joomla counter

TTT leaderboard ad

sign up eletters

Family Money

moneyIt doesn't matter if a financial gift to someone with disabilities or other special needs is from a friend, relative, or parent. Or whether it's a one-time cash gift, regular and ongoing monthly payments, or a future gift of money or property given through a will. Or if it's a state-mandated distribution of an estate settled without a will. An increase in income from someone with disabilities could have surprising results.

Higher income may eliminate government benefits

The income level of someone with disabilities or other special needs determines whether or not the person can receive governmental benefits such as Medicaid or Supplemental Security Income. If those benefits are currently being received, you may want to ensure that they continue.

Of course, a large inheritance could significantly improve the person's lifestyle. But with the high cost of health care, housing and other needs, how long will the money last? When the money is exhausted, the special-needs person may have to reapply for government benefits – which often only cover the costs of bare necessities. There may be no additional income to provide for other needs such as education assistance, over-the-counter medicines, personal sundries, travel expenses, books and entertainment, and other such things.

Don't turn financial gifts away

If a grandparent, friend, or other family member wants to help out financially, say thank you and proceed cautiously with the help of specialists – your banker or financial services professional and your attorney, together with a Special Care Planner. Wills should be carefully written and a trust fund may be considered. The fund is not owned by the person (because the assets would increase income and jeopardize government benefits), but rather, it is set up to benefit him or her.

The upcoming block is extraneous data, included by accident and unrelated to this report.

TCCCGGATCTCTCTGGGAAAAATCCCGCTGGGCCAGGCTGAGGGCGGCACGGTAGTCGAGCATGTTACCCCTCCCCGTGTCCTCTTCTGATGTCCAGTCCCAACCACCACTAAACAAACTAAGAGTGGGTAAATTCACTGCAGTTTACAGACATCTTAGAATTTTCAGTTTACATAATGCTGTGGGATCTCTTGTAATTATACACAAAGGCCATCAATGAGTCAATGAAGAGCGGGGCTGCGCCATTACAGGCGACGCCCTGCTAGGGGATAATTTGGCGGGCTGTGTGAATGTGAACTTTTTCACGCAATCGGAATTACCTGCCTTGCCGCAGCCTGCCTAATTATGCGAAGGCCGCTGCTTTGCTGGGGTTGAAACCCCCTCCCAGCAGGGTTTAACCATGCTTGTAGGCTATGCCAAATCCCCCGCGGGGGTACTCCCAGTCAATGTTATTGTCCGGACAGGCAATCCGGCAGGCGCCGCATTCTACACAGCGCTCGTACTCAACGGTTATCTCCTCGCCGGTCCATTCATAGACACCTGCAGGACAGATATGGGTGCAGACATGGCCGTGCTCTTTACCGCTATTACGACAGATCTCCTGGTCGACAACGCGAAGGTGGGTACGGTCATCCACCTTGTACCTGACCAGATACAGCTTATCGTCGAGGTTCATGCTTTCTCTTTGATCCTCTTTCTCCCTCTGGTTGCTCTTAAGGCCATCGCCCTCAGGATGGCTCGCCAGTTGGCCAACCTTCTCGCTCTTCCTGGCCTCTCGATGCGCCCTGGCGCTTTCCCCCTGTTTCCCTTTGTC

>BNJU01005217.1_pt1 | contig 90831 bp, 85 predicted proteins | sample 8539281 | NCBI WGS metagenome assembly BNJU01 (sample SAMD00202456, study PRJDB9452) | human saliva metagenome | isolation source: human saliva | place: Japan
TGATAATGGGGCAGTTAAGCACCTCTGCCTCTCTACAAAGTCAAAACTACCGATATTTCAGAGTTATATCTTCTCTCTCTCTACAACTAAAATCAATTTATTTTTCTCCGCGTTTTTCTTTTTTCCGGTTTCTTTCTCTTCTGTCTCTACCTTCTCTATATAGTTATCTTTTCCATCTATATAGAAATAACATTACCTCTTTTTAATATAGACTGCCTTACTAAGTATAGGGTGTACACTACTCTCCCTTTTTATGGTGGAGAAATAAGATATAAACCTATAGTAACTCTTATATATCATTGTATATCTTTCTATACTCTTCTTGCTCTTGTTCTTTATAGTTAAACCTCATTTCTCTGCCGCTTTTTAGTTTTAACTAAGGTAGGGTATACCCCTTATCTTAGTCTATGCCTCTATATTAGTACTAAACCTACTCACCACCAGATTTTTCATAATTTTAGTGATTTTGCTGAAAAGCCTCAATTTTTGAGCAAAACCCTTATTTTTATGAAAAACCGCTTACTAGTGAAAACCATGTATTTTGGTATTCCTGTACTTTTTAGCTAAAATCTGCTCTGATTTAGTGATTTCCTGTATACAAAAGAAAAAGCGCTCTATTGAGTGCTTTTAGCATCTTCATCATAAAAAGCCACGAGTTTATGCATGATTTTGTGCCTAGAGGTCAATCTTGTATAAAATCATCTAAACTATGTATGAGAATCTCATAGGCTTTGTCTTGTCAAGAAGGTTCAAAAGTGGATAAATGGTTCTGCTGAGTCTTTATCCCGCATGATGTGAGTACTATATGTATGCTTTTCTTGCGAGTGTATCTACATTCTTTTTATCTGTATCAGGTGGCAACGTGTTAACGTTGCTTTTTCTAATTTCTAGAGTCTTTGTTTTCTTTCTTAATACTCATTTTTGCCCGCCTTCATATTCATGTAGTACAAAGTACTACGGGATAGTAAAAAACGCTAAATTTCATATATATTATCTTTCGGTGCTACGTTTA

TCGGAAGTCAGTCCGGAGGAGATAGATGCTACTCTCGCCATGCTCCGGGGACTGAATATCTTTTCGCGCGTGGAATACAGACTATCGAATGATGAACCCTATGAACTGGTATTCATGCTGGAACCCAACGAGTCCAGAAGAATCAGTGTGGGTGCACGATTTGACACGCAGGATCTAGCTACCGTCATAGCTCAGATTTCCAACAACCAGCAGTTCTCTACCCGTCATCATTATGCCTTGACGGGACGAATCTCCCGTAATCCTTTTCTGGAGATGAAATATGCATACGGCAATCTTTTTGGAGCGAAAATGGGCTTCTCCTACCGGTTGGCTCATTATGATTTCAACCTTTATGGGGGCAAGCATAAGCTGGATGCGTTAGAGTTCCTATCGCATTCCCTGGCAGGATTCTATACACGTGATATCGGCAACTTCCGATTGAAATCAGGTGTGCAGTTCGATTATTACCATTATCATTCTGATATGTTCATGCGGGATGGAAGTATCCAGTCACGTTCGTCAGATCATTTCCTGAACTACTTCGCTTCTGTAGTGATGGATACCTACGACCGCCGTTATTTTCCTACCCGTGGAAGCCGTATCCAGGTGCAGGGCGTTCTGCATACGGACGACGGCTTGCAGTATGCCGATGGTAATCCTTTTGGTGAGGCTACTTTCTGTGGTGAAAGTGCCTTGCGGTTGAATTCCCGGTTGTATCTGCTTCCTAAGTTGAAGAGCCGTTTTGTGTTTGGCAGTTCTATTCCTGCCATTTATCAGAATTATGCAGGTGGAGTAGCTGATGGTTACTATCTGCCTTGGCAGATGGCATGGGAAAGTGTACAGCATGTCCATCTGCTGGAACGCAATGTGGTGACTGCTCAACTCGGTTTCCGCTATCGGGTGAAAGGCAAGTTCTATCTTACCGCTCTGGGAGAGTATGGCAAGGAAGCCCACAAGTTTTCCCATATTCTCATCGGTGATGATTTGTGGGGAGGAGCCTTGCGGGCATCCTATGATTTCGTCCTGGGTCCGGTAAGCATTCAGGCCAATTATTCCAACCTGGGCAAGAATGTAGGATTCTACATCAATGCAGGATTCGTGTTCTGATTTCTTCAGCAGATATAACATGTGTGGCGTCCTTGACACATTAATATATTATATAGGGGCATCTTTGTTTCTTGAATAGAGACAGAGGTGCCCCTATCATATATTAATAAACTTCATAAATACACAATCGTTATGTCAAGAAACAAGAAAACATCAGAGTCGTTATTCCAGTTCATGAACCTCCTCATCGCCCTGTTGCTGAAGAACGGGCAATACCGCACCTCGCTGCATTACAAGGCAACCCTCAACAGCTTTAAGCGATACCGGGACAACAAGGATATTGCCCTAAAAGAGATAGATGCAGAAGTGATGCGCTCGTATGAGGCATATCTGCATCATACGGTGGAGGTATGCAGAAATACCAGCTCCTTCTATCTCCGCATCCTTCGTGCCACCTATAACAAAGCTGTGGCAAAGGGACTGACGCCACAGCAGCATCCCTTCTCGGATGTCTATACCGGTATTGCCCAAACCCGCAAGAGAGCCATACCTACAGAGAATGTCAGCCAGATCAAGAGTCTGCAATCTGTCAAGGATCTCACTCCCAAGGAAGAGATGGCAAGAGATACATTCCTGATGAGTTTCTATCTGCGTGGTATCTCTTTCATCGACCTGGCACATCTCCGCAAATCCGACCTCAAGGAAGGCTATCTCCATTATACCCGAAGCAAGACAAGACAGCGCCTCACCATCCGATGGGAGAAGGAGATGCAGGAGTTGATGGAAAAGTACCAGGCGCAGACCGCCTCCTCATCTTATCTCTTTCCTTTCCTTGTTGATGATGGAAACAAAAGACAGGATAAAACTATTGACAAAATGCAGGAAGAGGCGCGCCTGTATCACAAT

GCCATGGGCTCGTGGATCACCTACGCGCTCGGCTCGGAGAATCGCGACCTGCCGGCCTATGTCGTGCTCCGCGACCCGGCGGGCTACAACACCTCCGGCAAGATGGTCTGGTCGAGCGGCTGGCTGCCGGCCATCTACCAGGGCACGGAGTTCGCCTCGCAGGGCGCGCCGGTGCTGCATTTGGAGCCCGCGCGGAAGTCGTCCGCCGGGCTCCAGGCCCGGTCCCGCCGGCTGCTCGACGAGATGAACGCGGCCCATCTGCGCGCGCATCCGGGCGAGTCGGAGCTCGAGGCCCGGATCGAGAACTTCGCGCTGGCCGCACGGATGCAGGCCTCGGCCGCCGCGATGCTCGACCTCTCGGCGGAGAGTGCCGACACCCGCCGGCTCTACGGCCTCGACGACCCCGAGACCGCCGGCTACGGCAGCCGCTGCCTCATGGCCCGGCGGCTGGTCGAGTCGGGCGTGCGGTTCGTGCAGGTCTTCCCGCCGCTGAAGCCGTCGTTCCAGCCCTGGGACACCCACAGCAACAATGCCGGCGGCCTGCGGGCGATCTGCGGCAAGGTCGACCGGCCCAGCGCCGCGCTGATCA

There's much to know about trusts: which type to choose, how to fund it, who will manage the trust on behalf of the disabled person, how funds are disbursed, and more. But it can be one of the most valuable tools you put in place to ensure the ongoing care and well being of the person you care for – for many years to come.

User Rating: 0 / 5

Star InactiveStar InactiveStar InactiveStar InactiveStar Inactive

Pouches' Community Corner

On August 17, three weeks after a routine pediatrician appointment for their then 4-month-old son, Levi, Liz and Angel Colon received news that no parent ever wants to hear: Levi’s liver wasn’t processing bile correctly, and he will very likely need a liver transplant—and time is of the essence.

donate life

Read more about baby Levi and his family's fight for a new liver.